Generating great results that generate a positive ROI is much of the battle. Content marketers need all the help they can get to create great content that resonates with their audience and stays on track.

Proactive content dashboards can help content marketers understand what’s working, what’s not, and where new opportunities might be hiding in plain sight. But the data that powers these dashboards is different from the data that powers the c-suite dashboards.

C-suite just wanted to see what happened. As a content marketer, you also want to see what happens next.

The ministry wants to see what happened. As a content marketer, you also want to see what happens next. Click To Tweet

5 key elements of dashboard proactive content

A proactive content marketing dashboard is more complicated than a c-suite dashboard because it needs to not only show where you’ve been, but where you should go next. That will involve new ways to look at data and possibly drill down into the data for more details.

A #content proactive marketing dashboard should not only show where you’ve been, but where you should be next. Click to Tweet

1. The first key ingredient to determining what to do next is analyzing what is driving current success. If leads are an important metric, you need to know what content and channels are driving those leads, so you don’t take your feet off the gas of what’s working.

2. You need to see where things can change. What content is growing rapidly in both arrivals and conversions that is contributing to your success? This content may be ripe for more promotion, adding fuel to the fire.

3. See what content is dropping. Understand why that content is down, and whether you should try to save it, or should you just let it drop and move on. If a top converting page suddenly loses traffic, you definitely want to fix it. If a piece of content you promoted via email last week suddenly gets fewer email visitors, it’s clearly not something to worry about.

4. Check for pieces of content that include an underutilized topic. Sometimes we come across a topic that everyone loves, but for one reason or another, we don’t write about it again. Look for high-performing content that is different from what you normally write. You may discover some great topics you never knew about that will be of great value to your audience (and you.)

5. Finally, look at your competitive space. This can be a bit more difficult to do and goes beyond the usual metrics you get from Google Analytics or other web analytics platforms. SEO tools like Moz allows you to set up campaigns and track how well your competitors are performing for a set of keywords that you are also targeting. If a competitor suddenly ranks for a keyword, you want to know it. And you want to see what they did to make that happen (so you can do it even better).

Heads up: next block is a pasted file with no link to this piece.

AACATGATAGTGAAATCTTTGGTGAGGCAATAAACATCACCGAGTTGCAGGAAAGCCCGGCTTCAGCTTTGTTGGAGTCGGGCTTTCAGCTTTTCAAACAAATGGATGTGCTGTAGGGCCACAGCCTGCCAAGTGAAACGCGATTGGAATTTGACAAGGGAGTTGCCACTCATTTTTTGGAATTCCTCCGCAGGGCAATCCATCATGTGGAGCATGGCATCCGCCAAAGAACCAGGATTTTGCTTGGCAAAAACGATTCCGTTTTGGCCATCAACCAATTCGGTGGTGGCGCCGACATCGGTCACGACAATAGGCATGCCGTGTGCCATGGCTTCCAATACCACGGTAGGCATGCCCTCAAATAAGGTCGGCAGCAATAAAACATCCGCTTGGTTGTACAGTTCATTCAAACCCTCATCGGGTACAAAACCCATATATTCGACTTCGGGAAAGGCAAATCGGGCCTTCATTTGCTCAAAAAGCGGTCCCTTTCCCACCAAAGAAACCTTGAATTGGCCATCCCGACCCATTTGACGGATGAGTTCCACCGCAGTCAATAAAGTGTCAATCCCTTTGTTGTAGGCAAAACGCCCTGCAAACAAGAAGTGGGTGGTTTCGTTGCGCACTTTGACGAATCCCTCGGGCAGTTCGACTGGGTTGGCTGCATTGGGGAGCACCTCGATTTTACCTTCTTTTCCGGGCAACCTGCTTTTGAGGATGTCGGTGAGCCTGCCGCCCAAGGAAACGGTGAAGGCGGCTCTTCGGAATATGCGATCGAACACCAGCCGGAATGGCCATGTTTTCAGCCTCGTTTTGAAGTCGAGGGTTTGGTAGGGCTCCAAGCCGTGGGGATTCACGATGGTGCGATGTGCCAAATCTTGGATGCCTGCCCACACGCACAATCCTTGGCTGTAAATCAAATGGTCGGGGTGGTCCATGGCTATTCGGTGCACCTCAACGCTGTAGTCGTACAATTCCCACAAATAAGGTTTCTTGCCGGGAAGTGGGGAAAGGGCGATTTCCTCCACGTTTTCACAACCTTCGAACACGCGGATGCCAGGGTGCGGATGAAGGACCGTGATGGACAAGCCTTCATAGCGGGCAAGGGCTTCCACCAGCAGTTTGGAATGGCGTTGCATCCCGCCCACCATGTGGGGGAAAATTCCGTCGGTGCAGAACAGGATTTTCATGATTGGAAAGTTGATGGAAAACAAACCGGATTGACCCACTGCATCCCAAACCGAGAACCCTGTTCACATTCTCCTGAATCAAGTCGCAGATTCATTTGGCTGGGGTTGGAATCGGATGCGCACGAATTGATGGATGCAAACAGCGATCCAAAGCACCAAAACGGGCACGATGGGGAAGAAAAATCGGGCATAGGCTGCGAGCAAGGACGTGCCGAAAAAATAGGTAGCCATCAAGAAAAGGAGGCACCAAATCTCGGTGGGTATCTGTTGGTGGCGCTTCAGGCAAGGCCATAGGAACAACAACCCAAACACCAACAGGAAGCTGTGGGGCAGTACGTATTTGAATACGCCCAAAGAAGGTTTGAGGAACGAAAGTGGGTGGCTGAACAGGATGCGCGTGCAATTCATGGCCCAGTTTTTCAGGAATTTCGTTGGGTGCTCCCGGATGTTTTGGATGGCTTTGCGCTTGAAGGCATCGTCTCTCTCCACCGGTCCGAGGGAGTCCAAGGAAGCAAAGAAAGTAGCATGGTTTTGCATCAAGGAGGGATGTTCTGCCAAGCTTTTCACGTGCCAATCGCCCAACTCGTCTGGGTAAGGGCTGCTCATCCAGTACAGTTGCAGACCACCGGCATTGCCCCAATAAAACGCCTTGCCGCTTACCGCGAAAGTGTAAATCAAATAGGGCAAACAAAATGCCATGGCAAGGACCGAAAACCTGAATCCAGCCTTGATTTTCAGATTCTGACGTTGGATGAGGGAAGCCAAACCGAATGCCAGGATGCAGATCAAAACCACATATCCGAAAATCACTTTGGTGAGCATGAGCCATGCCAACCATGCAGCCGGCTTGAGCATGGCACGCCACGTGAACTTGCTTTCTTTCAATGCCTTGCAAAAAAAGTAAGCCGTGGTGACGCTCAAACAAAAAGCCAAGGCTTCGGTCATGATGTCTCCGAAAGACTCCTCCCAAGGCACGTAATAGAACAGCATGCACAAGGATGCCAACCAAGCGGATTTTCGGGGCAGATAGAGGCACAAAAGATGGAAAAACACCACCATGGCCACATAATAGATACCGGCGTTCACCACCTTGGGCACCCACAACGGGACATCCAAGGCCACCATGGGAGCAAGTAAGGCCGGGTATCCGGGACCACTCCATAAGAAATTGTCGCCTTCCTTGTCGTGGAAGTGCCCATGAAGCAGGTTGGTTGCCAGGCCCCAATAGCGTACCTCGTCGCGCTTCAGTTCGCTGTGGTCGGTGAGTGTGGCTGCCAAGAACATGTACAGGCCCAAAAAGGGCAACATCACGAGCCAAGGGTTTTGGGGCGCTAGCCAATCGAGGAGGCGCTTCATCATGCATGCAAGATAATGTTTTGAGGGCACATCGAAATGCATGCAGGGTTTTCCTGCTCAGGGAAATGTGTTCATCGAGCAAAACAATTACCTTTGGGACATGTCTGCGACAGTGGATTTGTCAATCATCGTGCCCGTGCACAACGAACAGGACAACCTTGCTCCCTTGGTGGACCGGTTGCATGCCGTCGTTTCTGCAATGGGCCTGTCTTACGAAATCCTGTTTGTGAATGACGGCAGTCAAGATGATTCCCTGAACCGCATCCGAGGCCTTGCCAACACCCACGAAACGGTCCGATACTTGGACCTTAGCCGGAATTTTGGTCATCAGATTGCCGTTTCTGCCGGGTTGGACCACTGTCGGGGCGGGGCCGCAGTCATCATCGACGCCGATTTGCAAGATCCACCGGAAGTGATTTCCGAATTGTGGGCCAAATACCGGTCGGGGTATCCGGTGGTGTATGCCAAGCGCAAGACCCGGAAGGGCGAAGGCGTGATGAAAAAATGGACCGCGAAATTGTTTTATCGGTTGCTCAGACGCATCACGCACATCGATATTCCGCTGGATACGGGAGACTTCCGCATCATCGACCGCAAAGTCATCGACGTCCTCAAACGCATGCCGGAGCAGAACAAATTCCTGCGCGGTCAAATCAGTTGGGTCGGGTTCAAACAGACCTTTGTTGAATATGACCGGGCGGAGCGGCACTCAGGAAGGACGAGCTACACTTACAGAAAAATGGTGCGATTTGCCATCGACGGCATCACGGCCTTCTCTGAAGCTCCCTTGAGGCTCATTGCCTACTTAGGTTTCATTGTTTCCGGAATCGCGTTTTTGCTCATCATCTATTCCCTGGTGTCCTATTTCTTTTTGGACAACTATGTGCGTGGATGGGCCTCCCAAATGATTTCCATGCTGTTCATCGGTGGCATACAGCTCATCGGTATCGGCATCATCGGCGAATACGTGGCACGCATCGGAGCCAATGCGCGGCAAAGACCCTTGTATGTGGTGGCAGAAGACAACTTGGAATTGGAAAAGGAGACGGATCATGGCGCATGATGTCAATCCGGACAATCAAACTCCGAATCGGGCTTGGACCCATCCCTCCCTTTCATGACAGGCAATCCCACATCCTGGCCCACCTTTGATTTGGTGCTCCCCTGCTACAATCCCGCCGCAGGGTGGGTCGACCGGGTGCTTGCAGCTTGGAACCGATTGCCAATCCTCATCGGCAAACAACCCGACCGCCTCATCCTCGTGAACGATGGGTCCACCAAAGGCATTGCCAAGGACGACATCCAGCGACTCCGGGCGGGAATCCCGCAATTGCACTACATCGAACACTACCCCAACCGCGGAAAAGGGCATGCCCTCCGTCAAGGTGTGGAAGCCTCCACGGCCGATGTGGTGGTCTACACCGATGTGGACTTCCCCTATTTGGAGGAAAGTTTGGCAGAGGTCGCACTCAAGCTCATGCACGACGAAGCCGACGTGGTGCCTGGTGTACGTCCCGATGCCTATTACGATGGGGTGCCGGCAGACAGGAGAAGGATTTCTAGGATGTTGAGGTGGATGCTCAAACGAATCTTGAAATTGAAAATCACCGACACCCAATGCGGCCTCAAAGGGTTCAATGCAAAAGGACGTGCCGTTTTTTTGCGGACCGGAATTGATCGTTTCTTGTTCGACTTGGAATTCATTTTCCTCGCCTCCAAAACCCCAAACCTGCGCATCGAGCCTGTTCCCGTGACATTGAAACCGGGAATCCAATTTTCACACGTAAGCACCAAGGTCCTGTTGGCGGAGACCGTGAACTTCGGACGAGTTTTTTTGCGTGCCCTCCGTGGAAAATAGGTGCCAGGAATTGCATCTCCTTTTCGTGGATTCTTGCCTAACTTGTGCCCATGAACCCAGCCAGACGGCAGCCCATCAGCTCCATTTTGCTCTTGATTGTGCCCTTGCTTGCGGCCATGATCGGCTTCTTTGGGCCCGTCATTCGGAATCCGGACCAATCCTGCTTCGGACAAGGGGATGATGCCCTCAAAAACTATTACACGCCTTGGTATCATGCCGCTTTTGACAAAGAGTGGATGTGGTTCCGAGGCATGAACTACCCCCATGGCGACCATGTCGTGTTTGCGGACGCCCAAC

the keys of the content dashboard showing you what to do next should include:

  • Content that is currently driving your goals
  • What pieces of content are gaining the most traffic? Why?
  • Which piece of content is losing the most traffic? Why?
  • Find underutilized topics that can be content opportunities.
  • What’s right for my contest? How can I turn their success into my success?

There are already content marketing dashboards out there that help you with this data. Ceralytics provides a dashboard and smart content to help you dig deep into what’s working, why it’s working, and what you should do next. It also divides web pages into topics, making it easy to see which topics are driving the most traffic and conversions on your site.

ceralytics content dashboard

Klipfolio also gets off to a great start on the content dashboard, which can be customized with a lot of the previously discussed data. This data comes almost exclusively from Google Analytics, but offers more flexibility than the Google Analytics Dashboard.

klipfolio content dashboard

Google Analytics gives you the ability to create custom data dashboards, so you can pick and choose the data that makes the most sense for your content campaigns. This is a Google Analytics template you can use to get started. Update your goals and duplicate the goals section for as many goals as you want to track.

google analytics content dashboard

Unfortunately, Google Analytics doesn’t have all the answers, but this is at least a start – and it’s free!

There is no one size fits all dashboards.

Your perfect dashboard will need to be customized to your individual business goals, and it may never be perfect. But with the tools above, it will be something very useful to prove your worth to your c-suite and drive better results for your content team.

By Nguyen Manh Cuong

Nguyen Manh Cuong is the author and founder of the nguyendiep blog. With over 14 years of experience in Online Marketing, he now runs a number of successful websites, and occasionally shares his experience & knowledge on this blog.